Al Clark is one of three 2012 inductees to the Greater Victoria Auto Racing Hall of Fame. His home garage is tailored to work on 1932 Fords

Drag racer pulls into hall of fame

Quartermile drag racer Al Clark’s legacy continues as he goes into the Greater Victoria Auto Racing Hall of Fame

The photographs are everywhere. Cars, drivers and race scenes cover the walls of Al Clark’s modified house garage in Fairfield.

Born in England, Clark was raised in Victoria since the age of three, and started drag racing in 1962, his last year of high school.

The car was owned by the Quarter Miler’s Club of Victoria, though there was no drag strip in town. His first real race was on an airplane runway in Arlington, Wash., which the airport used to shut down every couple of weeks for racing.

“I did pretty good with that car, had some pretty successful days. We raced in Arlington for years.”

Clark eventually bought the dragster from the Quarter Miler’s in 1966 and kept on winning races, rotating between Mill Bay’s Van Isle Dragway (1967-72), Mission City and San Cobble, which was the private road used to haul limestone from a quarry near Bamberton.

“I kept improving it and it got faster and faster.”

Throughout his 12-year racing career Clark raced in a few other dragsters, but his last race on the straightaways was in ’74, the same year he sold the car.

And so it’s as a drag racer that Clark goes into the Greater Victoria Auto Racing Hall of Fame’s class of 2012. He’ll be inducted during Saturday night’s (April 28) banquet at the Eagle Ridge Community Centre in Langford.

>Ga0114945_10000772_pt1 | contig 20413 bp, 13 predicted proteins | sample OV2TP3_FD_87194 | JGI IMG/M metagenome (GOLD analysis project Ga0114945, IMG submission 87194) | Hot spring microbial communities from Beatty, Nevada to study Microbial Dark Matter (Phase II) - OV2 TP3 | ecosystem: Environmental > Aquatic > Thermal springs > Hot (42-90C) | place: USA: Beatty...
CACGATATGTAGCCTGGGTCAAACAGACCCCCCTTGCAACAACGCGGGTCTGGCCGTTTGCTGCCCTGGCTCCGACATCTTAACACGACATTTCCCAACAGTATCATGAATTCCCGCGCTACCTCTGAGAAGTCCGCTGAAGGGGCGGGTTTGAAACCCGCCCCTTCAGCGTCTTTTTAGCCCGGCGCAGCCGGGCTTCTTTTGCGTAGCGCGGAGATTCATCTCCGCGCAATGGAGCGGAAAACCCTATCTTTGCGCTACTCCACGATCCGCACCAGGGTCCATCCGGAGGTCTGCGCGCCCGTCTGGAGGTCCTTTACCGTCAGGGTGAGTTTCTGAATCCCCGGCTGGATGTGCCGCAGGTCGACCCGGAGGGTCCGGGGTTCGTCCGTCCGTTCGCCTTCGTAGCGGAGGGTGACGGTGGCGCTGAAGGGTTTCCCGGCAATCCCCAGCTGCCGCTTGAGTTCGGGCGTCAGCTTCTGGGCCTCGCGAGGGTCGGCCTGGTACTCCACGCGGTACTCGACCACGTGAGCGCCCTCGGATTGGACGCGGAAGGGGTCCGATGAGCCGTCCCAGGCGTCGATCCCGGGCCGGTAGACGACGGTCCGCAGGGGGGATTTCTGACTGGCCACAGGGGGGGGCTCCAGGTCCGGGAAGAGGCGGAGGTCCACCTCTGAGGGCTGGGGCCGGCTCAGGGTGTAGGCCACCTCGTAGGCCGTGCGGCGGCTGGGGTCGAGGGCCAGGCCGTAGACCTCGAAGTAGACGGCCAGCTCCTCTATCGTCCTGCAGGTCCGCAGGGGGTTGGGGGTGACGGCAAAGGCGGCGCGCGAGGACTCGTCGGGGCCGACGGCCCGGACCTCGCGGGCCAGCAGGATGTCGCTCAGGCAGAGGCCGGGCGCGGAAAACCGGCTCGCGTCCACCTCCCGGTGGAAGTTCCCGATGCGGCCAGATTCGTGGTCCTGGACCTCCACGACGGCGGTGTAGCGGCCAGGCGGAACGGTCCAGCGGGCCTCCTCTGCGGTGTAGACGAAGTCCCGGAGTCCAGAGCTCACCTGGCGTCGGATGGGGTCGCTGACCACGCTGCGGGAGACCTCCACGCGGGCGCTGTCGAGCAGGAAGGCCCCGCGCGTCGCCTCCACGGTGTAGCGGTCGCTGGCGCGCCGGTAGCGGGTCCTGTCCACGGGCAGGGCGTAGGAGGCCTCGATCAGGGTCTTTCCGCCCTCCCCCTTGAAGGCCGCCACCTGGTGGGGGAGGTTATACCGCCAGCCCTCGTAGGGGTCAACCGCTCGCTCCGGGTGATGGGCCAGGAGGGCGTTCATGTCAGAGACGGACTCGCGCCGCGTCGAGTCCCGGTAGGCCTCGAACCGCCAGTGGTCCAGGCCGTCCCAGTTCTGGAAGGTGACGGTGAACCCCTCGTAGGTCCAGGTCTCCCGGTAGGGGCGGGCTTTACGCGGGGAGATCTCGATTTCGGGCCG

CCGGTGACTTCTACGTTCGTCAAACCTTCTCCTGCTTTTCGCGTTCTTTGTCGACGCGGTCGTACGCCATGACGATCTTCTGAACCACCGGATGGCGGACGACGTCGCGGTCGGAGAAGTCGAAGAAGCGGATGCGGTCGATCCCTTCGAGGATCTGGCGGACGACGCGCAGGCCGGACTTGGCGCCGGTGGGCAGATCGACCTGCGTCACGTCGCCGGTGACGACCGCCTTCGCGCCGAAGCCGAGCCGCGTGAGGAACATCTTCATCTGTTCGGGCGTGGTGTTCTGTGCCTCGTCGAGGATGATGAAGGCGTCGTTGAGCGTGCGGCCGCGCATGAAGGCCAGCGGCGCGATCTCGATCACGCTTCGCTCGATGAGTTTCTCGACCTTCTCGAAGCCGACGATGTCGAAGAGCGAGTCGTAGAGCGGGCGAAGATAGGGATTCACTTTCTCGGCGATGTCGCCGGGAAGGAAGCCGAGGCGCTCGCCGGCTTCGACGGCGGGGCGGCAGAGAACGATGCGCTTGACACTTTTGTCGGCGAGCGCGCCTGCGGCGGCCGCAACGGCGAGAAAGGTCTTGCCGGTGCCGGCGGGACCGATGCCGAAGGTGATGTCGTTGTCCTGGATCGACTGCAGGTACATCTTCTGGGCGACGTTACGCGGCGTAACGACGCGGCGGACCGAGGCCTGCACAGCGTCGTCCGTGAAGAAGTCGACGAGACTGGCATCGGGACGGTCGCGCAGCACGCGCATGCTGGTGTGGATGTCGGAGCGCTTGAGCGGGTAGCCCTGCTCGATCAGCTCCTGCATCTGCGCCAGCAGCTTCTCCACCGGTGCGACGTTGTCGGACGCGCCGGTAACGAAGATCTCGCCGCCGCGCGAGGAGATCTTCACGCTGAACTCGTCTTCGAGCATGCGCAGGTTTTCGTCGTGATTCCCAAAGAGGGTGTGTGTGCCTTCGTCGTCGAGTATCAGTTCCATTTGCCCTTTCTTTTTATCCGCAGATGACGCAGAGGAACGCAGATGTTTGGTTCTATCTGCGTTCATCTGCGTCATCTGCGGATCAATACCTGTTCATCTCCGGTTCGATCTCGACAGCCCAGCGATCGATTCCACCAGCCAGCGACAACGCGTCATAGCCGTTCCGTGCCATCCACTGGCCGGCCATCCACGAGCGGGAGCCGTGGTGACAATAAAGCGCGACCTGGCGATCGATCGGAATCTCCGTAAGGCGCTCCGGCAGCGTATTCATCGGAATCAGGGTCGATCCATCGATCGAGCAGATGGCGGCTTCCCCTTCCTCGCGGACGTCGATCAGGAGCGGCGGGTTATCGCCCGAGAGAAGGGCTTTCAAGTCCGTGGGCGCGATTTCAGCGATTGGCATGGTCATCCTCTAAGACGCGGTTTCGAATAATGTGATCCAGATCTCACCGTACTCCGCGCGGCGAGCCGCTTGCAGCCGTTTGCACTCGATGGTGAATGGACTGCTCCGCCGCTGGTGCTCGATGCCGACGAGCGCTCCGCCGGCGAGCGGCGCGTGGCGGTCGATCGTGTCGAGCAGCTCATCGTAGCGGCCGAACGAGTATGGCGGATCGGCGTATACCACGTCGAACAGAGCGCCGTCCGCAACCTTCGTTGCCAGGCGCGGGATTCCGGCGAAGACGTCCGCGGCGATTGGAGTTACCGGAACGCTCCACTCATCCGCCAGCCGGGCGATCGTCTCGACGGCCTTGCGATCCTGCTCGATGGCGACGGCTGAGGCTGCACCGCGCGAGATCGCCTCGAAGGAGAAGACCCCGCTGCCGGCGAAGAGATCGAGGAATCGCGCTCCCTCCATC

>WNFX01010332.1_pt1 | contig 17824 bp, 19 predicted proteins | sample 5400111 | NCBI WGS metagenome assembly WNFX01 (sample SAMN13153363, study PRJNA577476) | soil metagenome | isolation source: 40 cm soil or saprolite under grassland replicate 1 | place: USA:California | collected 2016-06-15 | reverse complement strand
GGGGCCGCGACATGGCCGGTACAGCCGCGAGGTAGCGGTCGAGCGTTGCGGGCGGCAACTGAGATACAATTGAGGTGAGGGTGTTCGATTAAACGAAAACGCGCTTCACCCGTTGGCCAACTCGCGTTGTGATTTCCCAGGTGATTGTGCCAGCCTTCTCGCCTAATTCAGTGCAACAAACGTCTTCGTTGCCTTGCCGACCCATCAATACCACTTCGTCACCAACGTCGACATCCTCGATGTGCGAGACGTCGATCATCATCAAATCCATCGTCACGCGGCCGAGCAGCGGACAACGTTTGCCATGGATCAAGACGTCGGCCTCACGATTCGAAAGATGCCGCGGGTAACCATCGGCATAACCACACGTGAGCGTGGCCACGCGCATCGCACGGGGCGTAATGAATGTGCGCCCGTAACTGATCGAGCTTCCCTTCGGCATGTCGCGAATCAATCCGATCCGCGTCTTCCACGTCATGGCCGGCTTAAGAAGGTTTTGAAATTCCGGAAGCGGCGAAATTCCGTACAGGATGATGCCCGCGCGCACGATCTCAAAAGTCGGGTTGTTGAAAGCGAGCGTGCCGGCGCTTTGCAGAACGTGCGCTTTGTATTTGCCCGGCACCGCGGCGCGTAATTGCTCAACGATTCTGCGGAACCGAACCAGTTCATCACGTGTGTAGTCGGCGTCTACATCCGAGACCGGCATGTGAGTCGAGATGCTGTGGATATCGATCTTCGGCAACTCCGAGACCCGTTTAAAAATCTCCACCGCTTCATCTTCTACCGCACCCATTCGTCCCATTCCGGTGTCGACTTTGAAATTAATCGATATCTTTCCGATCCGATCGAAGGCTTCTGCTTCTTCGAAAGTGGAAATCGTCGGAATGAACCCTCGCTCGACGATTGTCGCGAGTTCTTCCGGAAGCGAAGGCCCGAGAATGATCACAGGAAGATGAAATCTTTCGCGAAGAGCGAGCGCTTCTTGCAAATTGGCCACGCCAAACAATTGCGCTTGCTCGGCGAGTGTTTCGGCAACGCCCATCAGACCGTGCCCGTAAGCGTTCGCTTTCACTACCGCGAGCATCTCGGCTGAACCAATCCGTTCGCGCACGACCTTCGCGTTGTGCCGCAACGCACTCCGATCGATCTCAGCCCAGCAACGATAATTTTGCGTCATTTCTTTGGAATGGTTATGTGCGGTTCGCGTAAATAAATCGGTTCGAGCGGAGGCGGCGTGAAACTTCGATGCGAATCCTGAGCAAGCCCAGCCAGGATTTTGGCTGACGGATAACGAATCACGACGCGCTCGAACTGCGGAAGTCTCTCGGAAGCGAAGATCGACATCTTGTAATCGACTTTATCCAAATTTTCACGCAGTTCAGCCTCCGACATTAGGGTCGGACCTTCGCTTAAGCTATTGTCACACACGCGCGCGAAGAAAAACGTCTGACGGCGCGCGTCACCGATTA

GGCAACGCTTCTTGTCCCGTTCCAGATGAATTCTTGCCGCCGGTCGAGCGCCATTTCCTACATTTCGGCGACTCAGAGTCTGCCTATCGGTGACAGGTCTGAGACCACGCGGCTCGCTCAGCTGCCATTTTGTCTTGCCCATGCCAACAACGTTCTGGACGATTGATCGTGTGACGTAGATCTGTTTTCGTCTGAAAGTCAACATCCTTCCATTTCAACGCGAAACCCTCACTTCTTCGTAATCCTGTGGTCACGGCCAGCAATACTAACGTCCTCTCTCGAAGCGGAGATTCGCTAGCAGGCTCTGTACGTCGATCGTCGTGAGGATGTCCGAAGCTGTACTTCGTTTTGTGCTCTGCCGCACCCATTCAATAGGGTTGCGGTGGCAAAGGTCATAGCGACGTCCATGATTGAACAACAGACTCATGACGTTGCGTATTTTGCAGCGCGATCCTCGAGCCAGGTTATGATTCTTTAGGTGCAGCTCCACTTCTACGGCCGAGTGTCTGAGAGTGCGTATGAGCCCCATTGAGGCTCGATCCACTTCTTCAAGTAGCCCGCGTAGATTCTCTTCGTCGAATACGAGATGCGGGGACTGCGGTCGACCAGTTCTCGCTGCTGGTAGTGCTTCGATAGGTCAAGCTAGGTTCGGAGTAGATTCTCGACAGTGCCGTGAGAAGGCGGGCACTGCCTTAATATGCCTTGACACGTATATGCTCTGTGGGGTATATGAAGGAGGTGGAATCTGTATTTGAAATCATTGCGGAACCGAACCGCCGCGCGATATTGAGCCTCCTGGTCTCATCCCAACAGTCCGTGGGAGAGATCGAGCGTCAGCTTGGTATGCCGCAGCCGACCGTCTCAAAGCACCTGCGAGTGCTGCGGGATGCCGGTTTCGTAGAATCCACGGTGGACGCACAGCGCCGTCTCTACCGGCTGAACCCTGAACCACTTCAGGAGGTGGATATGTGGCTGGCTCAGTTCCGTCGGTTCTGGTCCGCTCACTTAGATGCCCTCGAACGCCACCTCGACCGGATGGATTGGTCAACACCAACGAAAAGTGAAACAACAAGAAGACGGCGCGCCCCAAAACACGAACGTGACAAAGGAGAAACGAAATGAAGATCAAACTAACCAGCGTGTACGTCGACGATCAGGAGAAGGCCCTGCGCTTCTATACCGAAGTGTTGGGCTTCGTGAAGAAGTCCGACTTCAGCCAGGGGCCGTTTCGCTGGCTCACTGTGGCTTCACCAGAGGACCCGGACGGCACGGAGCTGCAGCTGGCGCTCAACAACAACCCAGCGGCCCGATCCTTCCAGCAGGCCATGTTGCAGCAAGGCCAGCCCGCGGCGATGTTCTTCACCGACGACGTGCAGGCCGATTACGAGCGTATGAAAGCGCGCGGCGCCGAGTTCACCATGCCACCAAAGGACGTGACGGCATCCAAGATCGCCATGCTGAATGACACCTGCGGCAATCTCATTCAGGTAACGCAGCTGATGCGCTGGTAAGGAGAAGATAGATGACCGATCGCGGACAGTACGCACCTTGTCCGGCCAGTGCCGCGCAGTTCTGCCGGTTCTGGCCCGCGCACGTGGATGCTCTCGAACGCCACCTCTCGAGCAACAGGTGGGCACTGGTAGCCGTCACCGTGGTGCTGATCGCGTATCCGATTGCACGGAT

Clark is being inducted along with stock-car racers Tim Christy and Gordie Alberg, and pioneers Harold Corbett, Mark Meeres and Barbara Prettie.

“You look back at the people who came from Victoria: Billy Foster, the first Canadian to race in Nascar, and Grant King, who built Indy cars in Indianapolis.

“It means a lot (to be in the hall with them) and all the great (circle-track) racers. And me being only the second drag racer inducted after Burt Sweeting (2011),” Clark said.

Nowadays Clark is known for his work with 1932 Fords, reproducing them, repairing them, and organizing Victoria’s popular Deuce Days event.

“Deuce Days draws far and wide. I’ve got long-distance owners wanting to pre-register.”

The seventh Deuce Days festival is set for July 2013, and will draw about 900 coupes and various classics to the Inner Harbour of Victoria. About 450 of those will be the classic ’32s, or deuces, that the festival is named after.

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